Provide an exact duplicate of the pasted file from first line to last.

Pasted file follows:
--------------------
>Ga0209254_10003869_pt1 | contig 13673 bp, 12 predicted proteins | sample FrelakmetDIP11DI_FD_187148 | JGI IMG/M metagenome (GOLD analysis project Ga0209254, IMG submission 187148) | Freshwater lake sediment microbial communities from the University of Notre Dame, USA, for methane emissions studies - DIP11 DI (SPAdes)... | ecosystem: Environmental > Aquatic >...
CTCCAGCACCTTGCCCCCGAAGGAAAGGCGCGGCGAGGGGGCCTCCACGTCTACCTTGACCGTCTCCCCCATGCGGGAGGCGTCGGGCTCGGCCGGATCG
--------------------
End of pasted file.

>Ga0209254_10003869_pt1 | contig 13673 bp, 12 predicted proteins | sample FrelakmetDIP11DI_FD_187148 | JGI IMG/M metagenome (GOLD analysis project Ga0209254, IMG submission 187148) | Freshwater lake sediment microbial communities from the University of Notre Dame, USA, for methane emissions studies - DIP11 DI (SPAdes)... | ecosystem: Environmental > Aquatic >...
CTCCAGCACCTTGCCCCCGAAGGAAAGGCGCGGCGAGGGGGCCTCCACGTCTACCTTGACCGTCTCCCCCATGCGGGAGGCGTCGGGCTCGGCCGGATCG